Earthquake Updates - Hualien, Taiwan

The 6.4 magnitude earthquake that struck Eastern Taiwan on February 6th continues to have aftershocks, with plenty more expected to occur in the days ahead. As of writing, there have been 2 fatalities and 200+ injuries mostly in Hualien City. Most notable in the media were the collapse of two buildings and the subsequent nighttime rescue operation. While not a particularly devastating earthquake as the one exactly two years ago that killed 115, such regular occurrences are still a fact of life for areas near the Pacific Ring of Fire.


Supply Chain Disruptions: The Taiwanese central government has already set up a crisis response center. Current reports indicate that there has been little infrastructure damage, with all airports and railways currently operational. However, some roads and bridges are currently closed for precautionary inspections.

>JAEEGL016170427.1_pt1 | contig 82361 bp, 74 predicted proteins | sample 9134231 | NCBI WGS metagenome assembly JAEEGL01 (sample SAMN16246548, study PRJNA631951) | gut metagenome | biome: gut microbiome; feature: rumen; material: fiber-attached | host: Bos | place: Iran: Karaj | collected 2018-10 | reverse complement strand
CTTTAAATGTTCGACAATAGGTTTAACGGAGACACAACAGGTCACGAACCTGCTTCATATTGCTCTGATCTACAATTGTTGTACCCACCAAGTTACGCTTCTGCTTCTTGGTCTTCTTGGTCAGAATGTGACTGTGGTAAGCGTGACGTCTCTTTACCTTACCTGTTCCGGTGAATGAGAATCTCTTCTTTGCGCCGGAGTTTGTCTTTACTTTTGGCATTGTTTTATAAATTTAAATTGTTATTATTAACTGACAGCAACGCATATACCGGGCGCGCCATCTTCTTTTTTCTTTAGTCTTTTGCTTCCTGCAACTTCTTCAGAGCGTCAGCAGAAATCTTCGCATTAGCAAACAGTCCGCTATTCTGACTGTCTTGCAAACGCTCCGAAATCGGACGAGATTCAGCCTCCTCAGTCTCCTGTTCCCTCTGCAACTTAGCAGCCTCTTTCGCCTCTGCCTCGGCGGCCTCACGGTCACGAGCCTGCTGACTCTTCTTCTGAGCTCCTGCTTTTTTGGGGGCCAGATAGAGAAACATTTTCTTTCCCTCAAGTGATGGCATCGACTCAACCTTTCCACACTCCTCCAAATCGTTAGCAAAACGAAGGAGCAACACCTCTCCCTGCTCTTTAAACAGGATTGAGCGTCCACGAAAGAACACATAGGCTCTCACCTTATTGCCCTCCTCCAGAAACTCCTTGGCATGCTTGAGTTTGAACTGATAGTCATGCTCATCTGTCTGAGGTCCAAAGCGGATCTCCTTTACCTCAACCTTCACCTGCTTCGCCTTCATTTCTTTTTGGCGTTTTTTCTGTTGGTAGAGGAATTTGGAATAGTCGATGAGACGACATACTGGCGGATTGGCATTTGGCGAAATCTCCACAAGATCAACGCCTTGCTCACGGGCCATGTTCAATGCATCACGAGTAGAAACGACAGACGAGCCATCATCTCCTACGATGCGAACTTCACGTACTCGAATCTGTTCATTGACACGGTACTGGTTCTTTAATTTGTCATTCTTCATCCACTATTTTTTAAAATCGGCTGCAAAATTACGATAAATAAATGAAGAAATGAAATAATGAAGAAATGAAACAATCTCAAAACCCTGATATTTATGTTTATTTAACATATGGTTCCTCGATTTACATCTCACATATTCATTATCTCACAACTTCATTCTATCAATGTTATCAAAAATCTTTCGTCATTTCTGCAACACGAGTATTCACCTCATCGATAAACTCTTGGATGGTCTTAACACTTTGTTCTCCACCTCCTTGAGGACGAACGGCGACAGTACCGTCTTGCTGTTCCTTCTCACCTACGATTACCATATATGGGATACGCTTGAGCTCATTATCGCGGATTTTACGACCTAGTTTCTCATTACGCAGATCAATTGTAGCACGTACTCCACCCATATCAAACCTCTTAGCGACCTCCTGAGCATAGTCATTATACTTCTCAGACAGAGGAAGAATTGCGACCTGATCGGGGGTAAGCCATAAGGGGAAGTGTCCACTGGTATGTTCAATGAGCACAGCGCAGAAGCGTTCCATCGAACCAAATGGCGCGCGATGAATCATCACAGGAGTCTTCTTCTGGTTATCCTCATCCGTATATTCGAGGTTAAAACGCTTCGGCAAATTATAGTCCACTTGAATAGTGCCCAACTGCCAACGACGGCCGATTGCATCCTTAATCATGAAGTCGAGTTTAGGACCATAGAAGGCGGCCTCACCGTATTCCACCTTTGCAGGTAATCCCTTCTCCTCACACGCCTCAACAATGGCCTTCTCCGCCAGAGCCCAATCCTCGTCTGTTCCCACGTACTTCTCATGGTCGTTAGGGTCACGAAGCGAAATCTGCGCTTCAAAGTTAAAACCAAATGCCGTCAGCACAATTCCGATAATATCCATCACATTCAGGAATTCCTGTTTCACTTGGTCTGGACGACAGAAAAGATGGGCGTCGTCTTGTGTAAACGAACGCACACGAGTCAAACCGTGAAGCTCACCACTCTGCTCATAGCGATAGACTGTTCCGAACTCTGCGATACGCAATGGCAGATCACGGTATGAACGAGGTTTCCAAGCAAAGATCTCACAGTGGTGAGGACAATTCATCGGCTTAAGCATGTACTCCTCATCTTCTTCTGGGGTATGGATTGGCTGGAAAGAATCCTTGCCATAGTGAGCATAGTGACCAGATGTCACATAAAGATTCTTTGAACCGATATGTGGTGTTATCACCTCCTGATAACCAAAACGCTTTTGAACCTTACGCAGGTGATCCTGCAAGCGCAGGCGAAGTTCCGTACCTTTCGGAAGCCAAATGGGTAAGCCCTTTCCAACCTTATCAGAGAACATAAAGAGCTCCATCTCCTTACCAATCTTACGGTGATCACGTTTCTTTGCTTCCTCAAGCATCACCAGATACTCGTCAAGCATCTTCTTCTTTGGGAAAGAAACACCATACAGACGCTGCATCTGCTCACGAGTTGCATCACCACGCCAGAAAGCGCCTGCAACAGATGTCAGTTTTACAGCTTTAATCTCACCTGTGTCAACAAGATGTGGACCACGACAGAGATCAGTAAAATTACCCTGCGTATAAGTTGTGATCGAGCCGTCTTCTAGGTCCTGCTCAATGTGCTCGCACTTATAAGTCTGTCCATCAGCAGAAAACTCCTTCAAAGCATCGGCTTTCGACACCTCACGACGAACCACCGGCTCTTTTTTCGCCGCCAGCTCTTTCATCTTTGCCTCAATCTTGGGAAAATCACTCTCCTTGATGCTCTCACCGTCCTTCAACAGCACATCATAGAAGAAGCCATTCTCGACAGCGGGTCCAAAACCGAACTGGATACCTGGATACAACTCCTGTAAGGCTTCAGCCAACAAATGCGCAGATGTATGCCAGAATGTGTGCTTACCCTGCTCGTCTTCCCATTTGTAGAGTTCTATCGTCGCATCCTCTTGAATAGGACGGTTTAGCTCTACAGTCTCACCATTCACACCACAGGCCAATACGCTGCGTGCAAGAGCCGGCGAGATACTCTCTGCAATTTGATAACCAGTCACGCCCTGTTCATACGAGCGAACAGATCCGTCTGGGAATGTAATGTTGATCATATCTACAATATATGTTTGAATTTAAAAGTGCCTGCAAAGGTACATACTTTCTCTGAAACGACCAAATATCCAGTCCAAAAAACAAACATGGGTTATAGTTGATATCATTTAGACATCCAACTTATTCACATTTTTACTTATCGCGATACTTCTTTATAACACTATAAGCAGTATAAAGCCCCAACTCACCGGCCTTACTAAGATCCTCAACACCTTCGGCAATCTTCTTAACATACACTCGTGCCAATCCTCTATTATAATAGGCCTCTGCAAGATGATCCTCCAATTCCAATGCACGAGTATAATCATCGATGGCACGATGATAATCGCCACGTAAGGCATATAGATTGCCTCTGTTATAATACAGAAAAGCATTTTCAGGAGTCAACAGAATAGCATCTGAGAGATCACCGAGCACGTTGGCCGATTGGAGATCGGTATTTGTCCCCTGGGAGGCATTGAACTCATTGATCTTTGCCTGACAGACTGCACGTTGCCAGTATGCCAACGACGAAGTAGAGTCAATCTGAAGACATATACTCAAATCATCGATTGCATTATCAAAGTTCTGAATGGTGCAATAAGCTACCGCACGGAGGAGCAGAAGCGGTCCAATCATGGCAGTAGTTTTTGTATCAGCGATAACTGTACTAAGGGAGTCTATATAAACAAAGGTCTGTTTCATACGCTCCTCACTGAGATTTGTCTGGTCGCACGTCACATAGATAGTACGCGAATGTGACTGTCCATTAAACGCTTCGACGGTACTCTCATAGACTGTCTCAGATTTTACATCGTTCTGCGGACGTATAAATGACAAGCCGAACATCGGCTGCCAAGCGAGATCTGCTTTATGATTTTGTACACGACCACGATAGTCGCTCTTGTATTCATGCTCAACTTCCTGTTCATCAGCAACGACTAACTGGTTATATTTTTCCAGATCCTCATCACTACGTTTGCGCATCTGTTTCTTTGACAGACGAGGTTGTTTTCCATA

Most of Taiwan’s geological activity occurs off its Eastern coast, while the overwhelming majority of its industrial and manufacturing base is located in the Western coastal plains. These regions tend to be more modern, and thus are more resilient to natural disasters. Of particular importance are the highly concentrated trade zones such as Hsinchu Science Park, in which most products involved in today’s supply chain pass through. The largest Taiwanese semiconductor firm TSMC has already confirmed that it has not been impacted.

The government has encouraged firms to allow employees to return home to ensure the safety of their families.

Mitigation: While no one can predict earthquakes, companies can take measures to ensure they are handled effectively. Best practice is to ensure a stable communication channel with global suppliers, executing an agreed upon contingency plan should disaster strike.

Interestingly, breaking news regarding the earthquake were not published immediately on Taiwanese media or even Twitter, but the social platform Line. Having a network that understands the different cultures within an operation and employees who can effectively communicate becomes incredibly valuable in times of such disruption. 

For the latest update on the Taiwan earthquakes, click here.


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